Good Omens: We started this post with Neil Gaiman, and we are coming back to Neil Gaiman. “Good Omens” by Neil Gaiman and Sir Terry Pratchett is one of my favourite books. It’s funny and weird and irreverent and it’s about the apocalypse. I was really excited when I heard that it wasn’t getting a movie, it was getting a whole mini series to be released on Amazon Prime. Gaiman was heavily involved, writing the series and acting as showrunner because he wanted to make sure the adaptation was done right not only for the fans, but in honour of the late Terry Pratchett. He absolutely did that. The series was amazing, managing to capture the comedy of the book, the emotion, the tone, the weirdness. Everyone was flawlessly cast and put in fantastic performances, from the child actors to Frances McDormand as the voice of God. I absolutely recommend it even if you haven’t read the book, and I recommend reading the book too.

His Dark Materials (the HBO series): I may be jumping the gun a bit since the third and final season of this series will not be released until next year, but for now I feel safe putting this here from what I have seen. His Dark Materials by Phillip Pullman were books I read over and over growing up, and can always return to. They’re pretty intense and serious in a lot of ways, but I was always so drawn in by the world and the characters and how it tied in magic and religion. I was so glad when it got a series, because although it’s a trilogy, there’s no way to capture the full scope of even one book in a single movie. They were able to include scenes and characters that would not fit in otherwise. I’m also glad they did it when there was enough of a budget that it LOOKS beautiful. I’m really interested to see the visuals for the next season and hope they do just as well adapting the final book as they have the first two.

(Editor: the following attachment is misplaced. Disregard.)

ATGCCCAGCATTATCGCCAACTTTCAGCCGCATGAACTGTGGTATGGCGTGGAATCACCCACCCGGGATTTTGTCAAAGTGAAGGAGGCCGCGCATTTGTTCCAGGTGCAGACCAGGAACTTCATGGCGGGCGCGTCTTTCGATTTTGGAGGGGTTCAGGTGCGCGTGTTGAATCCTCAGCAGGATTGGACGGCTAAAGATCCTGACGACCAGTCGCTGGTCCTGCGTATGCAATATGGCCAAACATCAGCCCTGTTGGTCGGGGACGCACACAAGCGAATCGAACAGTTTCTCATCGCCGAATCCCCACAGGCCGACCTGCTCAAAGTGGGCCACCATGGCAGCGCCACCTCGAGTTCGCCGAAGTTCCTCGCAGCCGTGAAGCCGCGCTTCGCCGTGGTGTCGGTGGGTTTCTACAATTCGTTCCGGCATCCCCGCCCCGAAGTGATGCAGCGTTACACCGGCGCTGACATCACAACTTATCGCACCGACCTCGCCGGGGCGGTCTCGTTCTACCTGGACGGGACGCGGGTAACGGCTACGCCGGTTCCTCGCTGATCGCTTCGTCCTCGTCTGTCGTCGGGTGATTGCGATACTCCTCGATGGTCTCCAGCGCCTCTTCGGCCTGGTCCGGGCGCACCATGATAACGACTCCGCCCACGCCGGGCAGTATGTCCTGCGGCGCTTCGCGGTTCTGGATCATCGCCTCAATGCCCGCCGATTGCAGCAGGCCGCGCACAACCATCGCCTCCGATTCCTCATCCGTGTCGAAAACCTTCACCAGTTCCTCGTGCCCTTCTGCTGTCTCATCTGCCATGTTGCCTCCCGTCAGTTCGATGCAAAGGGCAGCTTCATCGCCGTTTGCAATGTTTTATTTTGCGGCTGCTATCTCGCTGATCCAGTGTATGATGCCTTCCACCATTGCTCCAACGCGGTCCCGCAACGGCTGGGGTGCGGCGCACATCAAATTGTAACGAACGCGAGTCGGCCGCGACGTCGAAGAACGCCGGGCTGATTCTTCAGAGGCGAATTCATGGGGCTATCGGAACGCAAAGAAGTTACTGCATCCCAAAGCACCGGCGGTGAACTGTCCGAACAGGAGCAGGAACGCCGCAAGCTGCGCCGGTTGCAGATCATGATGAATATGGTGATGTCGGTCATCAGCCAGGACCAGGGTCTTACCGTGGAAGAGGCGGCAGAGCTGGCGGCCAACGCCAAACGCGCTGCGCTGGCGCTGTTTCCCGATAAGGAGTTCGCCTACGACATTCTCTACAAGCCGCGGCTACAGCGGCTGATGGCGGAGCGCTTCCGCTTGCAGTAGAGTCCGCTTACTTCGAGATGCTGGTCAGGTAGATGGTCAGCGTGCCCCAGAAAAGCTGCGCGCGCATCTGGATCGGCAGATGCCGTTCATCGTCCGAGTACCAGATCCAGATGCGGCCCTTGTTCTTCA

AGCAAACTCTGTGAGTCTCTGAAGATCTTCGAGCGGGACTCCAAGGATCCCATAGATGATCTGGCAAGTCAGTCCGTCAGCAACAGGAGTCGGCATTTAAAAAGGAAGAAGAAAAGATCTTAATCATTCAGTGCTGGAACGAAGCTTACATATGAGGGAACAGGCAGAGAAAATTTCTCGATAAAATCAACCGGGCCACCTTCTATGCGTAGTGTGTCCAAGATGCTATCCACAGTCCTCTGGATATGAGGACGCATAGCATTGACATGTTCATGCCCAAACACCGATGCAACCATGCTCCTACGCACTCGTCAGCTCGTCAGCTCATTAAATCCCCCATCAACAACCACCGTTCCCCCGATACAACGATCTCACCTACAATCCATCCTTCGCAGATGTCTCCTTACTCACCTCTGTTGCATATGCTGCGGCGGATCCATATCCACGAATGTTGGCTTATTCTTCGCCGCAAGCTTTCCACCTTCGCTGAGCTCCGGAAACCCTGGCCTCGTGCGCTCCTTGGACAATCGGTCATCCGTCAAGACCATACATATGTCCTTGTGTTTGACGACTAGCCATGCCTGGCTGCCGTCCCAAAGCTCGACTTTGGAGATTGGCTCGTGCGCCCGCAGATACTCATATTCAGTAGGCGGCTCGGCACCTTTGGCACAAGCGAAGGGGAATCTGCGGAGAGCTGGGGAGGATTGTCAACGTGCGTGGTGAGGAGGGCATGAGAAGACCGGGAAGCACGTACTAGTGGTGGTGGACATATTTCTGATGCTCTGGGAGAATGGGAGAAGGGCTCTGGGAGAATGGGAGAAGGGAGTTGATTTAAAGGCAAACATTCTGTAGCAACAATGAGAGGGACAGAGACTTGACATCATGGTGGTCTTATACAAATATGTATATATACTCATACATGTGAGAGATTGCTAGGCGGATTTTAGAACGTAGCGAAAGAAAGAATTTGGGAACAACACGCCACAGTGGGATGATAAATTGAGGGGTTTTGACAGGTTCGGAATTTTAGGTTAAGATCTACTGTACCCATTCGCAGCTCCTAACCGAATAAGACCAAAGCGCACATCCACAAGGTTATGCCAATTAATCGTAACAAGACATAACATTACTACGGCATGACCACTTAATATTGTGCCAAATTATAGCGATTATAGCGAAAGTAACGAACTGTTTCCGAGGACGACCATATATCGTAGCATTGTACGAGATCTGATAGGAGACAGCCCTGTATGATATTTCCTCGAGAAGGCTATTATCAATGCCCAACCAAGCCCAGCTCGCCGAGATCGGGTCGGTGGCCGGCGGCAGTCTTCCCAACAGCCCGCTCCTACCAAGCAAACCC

Emma (2020): I’ve watched pretty much every Jane Austen adaptation out there, but I have to give a shoutout to this 2020 adaptation. The costuming was flawless, it was so well acted, and it was engaging and clever and funny, just like Jane Austen’s writing is. I think it also let its leads be less than perfect while the audience still roots for them. I even mentioned it as one of my favourite films of 2020.


Stardust: And Neil Gaiman makes his third appearance on this list! I don’t remember this book very well for some reason (maybe I will make a point to read it this year), but I adore this movie. I think it’s massively underrated and should be a fantasy movie classic. It’s just full of joy. Please watch it if you haven’t.

The Princess Bride: Yes, this is actually a book adaptation! I would say this is one of those movie adaptations that has overtaken the book in the public consciousness. It’s an absolute classic and I’m fairly certain I can recite every word of it. I can’t even remember the first time I saw this movie, that is how much it is a part of my brain. If for some reason you have lived under a rock and not watched it, do so.